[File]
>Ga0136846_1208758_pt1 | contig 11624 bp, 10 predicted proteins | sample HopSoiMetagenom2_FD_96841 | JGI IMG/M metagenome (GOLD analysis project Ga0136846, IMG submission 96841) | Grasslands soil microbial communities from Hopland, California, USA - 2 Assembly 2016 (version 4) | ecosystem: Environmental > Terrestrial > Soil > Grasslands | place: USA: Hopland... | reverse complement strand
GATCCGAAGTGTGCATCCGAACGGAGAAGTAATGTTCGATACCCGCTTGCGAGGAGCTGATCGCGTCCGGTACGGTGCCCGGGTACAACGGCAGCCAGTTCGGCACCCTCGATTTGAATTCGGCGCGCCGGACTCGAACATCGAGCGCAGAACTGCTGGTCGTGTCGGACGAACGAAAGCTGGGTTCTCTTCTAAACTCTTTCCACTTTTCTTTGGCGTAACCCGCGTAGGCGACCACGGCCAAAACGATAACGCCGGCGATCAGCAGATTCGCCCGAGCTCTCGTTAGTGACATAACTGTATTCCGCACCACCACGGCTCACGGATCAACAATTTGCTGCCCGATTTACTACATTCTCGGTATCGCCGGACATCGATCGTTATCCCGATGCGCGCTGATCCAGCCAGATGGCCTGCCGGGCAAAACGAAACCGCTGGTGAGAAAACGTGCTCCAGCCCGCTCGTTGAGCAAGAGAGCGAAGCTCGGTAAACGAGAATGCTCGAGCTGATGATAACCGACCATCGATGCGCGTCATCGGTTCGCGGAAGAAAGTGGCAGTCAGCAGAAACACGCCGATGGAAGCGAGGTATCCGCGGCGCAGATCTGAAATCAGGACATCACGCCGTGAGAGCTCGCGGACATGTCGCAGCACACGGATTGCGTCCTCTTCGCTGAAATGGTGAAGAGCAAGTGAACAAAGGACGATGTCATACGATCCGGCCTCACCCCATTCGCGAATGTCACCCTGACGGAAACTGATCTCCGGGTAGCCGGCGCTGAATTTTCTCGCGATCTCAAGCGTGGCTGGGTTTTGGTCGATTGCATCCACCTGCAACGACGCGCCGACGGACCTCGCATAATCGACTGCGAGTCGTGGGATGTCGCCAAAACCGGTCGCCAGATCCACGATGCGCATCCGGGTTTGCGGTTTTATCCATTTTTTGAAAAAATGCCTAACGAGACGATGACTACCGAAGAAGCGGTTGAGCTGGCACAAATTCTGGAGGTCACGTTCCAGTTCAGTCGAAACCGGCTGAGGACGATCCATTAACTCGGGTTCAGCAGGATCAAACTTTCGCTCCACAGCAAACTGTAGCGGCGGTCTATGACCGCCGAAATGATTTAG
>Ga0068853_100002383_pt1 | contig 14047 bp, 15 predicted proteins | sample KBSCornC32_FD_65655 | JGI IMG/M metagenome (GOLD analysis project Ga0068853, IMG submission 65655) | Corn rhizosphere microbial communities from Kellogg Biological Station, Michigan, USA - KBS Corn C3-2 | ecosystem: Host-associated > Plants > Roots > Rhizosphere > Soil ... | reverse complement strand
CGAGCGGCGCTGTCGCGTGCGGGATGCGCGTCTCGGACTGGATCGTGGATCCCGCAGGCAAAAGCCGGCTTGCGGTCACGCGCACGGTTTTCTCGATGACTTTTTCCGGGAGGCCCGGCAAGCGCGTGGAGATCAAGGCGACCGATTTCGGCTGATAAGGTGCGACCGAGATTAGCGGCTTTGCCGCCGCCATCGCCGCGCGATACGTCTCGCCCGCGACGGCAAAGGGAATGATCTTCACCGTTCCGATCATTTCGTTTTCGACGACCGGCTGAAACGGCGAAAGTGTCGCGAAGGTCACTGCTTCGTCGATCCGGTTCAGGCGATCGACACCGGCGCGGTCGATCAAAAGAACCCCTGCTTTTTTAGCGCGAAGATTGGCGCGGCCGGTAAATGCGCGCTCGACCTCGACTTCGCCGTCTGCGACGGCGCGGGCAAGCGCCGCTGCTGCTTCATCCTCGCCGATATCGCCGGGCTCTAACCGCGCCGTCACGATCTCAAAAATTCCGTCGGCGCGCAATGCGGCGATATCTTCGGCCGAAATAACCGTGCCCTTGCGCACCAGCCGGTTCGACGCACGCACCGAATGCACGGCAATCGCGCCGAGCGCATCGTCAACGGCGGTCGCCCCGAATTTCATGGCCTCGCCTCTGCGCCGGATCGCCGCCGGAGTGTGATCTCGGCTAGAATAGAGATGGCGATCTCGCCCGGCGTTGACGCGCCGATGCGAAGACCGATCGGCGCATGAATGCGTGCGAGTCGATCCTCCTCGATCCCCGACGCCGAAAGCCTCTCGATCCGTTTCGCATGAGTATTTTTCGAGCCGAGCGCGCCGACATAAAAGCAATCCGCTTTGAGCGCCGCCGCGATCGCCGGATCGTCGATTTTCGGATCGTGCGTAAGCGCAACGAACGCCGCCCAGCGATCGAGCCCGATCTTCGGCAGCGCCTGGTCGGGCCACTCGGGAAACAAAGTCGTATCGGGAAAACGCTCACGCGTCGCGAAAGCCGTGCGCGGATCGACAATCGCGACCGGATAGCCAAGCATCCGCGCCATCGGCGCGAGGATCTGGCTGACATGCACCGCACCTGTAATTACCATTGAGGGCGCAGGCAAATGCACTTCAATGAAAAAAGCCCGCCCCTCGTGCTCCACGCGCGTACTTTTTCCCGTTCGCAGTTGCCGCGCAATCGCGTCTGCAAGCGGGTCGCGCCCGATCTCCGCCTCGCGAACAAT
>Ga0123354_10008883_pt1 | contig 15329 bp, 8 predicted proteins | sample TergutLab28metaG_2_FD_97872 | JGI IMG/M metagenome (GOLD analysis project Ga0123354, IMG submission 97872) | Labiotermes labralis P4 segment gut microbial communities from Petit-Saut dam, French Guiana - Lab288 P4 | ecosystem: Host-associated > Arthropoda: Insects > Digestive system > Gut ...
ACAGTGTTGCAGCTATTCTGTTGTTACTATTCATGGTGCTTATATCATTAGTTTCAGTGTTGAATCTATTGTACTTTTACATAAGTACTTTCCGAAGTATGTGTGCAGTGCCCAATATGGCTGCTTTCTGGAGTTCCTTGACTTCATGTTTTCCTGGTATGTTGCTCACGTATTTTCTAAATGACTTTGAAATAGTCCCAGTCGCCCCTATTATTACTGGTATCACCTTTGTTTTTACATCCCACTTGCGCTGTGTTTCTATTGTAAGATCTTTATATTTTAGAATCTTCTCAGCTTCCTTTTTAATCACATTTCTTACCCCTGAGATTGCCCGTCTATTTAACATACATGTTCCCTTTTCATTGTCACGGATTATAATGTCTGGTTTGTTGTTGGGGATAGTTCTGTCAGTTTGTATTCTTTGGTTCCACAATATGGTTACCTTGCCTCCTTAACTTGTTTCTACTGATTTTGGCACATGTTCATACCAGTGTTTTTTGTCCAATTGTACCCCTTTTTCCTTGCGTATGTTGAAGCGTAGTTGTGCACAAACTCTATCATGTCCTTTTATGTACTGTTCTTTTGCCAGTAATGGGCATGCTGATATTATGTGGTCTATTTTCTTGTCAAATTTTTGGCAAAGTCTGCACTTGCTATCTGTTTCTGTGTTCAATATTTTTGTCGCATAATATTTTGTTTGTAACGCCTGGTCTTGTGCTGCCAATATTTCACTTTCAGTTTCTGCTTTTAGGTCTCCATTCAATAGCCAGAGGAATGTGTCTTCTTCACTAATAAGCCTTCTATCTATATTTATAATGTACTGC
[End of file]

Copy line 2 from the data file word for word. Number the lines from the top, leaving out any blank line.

GATCCGAAGTGTGCATCCGAACGGAGAAGTAATGTTCGATACCCGCTTGCGAGGAGCTGATCGCGTCCGGTACGGTGCCCGGGTACAACGGCAGCCAGTTCGGCACCCTCGATTTGAATTCGGCGCGCCGGACTCGAACATCGAGCGCAGAACTGCTGGTCGTGTCGGACGAACGAAAGCTGGGTTCTCTTCTAAACTCTTTCCACTTTTCTTTGGCGTAACCCGCGTAGGCGACCACGGCCAAAACGATAACGCCGGCGATCAGCAGATTCGCCCGAGCTCTCGTTAGTGACATAACTGTATTCCGCACCACCACGGCTCACGGATCAACAATTTGCTGCCCGATTTACTACATTCTCGGTATCGCCGGACATCGATCGTTATCCCGATGCGCGCTGATCCAGCCAGATGGCCTGCCGGGCAAAACGAAACCGCTGGTGAGAAAACGTGCTCCAGCCCGCTCGTTGAGCAAGAGAGCGAAGCTCGGTAAACGAGAATGCTCGAGCTGATGATAACCGACCATCGATGCGCGTCATCGGTTCGCGGAAGAAAGTGGCAGTCAGCAGAAACACGCCGATGGAAGCGAGGTATCCGCGGCGCAGATCTGAAATCAGGACATCACGCCGTGAGAGCTCGCGGACATGTCGCAGCACACGGATTGCGTCCTCTTCGCTGAAATGGTGAAGAGCAAGTGAACAAAGGACGATGTCATACGATCCGGCCTCACCCCATTCGCGAATGTCACCCTGACGGAAACTGATCTCCGGGTAGCCGGCGCTGAATTTTCTCGCGATCTCAAGCGTGGCTGGGTTTTGGTCGATTGCATCCACCTGCAACGACGCGCCGACGGACCTCGCATAATCGACTGCGAGTCGTGGGATGTCGCCAAAACCGGTCGCCAGATCCACGATGCGCATCCGGGTTTGCGGTTTTATCCATTTTTTGAAAAAATGCCTAACGAGACGATGACTACCGAAGAAGCGGTTGAGCTGGCACAAATTCTGGAGGTCACGTTCCAGTTCAGTCGAAACCGGCTGAGGACGATCCATTAACTCGGGTTCAGCAGGATCAAACTTTCGCTCCACAGCAAACTGTAGCGGCGGTCTATGACCGCCGAAATGATTTAG